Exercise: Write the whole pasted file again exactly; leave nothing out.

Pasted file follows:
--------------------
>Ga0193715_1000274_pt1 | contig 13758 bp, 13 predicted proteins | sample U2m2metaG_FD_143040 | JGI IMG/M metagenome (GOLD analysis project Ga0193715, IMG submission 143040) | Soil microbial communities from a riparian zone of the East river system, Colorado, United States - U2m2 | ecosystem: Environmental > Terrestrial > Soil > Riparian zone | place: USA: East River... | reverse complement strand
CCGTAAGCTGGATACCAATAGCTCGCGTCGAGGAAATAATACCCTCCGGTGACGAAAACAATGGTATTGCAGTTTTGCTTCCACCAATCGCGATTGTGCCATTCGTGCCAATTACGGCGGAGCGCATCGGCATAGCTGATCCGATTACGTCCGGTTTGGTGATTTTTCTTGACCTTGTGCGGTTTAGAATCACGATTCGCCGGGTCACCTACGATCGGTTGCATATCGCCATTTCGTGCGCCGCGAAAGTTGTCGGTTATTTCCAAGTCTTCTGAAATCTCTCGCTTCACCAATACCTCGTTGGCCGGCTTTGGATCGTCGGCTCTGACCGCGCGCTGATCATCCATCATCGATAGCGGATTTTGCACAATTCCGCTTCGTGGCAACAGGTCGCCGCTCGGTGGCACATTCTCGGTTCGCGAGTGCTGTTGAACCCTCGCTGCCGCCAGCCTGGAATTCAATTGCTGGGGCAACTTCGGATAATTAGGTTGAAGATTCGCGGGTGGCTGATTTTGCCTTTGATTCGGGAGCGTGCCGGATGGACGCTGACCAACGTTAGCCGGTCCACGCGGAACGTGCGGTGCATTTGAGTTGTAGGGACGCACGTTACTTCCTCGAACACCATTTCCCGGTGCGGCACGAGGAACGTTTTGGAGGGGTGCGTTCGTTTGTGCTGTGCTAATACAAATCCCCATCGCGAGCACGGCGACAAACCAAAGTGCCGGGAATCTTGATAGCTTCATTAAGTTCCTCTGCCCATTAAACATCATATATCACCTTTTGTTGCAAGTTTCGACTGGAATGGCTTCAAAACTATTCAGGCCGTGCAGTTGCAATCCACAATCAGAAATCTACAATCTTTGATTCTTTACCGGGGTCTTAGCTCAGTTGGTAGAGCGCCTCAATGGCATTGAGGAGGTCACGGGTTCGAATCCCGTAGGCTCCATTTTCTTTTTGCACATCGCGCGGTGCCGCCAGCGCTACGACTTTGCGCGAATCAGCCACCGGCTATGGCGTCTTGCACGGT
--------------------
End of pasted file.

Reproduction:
>Ga0193715_1000274_pt1 | contig 13758 bp, 13 predicted proteins | sample U2m2metaG_FD_143040 | JGI IMG/M metagenome (GOLD analysis project Ga0193715, IMG submission 143040) | Soil microbial communities from a riparian zone of the East river system, Colorado, United States - U2m2 | ecosystem: Environmental > Terrestrial > Soil > Riparian zone | place: USA: East River... | reverse complement strand
CCGTAAGCTGGATACCAATAGCTCGCGTCGAGGAAATAATACCCTCCGGTGACGAAAACAATGGTATTGCAGTTTTGCTTCCACCAATCGCGATTGTGCCATTCGTGCCAATTACGGCGGAGCGCATCGGCATAGCTGATCCGATTACGTCCGGTTTGGTGATTTTTCTTGACCTTGTGCGGTTTAGAATCACGATTCGCCGGGTCACCTACGATCGGTTGCATATCGCCATTTCGTGCGCCGCGAAAGTTGTCGGTTATTTCCAAGTCTTCTGAAATCTCTCGCTTCACCAATACCTCGTTGGCCGGCTTTGGATCGTCGGCTCTGACCGCGCGCTGATCATCCATCATCGATAGCGGATTTTGCACAATTCCGCTTCGTGGCAACAGGTCGCCGCTCGGTGGCACATTCTCGGTTCGCGAGTGCTGTTGAACCCTCGCTGCCGCCAGCCTGGAATTCAATTGCTGGGGCAACTTCGGATAATTAGGTTGAAGATTCGCGGGTGGCTGATTTTGCCTTTGATTCGGGAGCGTGCCGGATGGACGCTGACCAACGTTAGCCGGTCCACGCGGAACGTGCGGTGCATTTGAGTTGTAGGGACGCACGTTACTTCCTCGAACACCATTTCCCGGTGCGGCACGAGGAACGTTTTGGAGGGGTGCGTTCGTTTGTGCTGTGCTAATACAAATCCCCATCGCGAGCACGGCGACAAACCAAAGTGCCGGGAATCTTGATAGCTTCATTAAGTTCCTCTGCCCATTAAACATCATATATCACCTTTTGTTGCAAGTTTCGACTGGAATGGCTTCAAAACTATTCAGGCCGTGCAGTTGCAATCCACAATCAGAAATCTACAATCTTTGATTCTTTACCGGGGTCTTAGCTCAGTTGGTAGAGCGCCTCAATGGCATTGAGGAGGTCACGGGTTCGAATCCCGTAGGCTCCATTTTCTTTTTGCACATCGCGCGGTGCCGCCAGCGCTACGACTTTGCGCGAATCAGCCACCGGCTATGGCGTCTTGCACGGT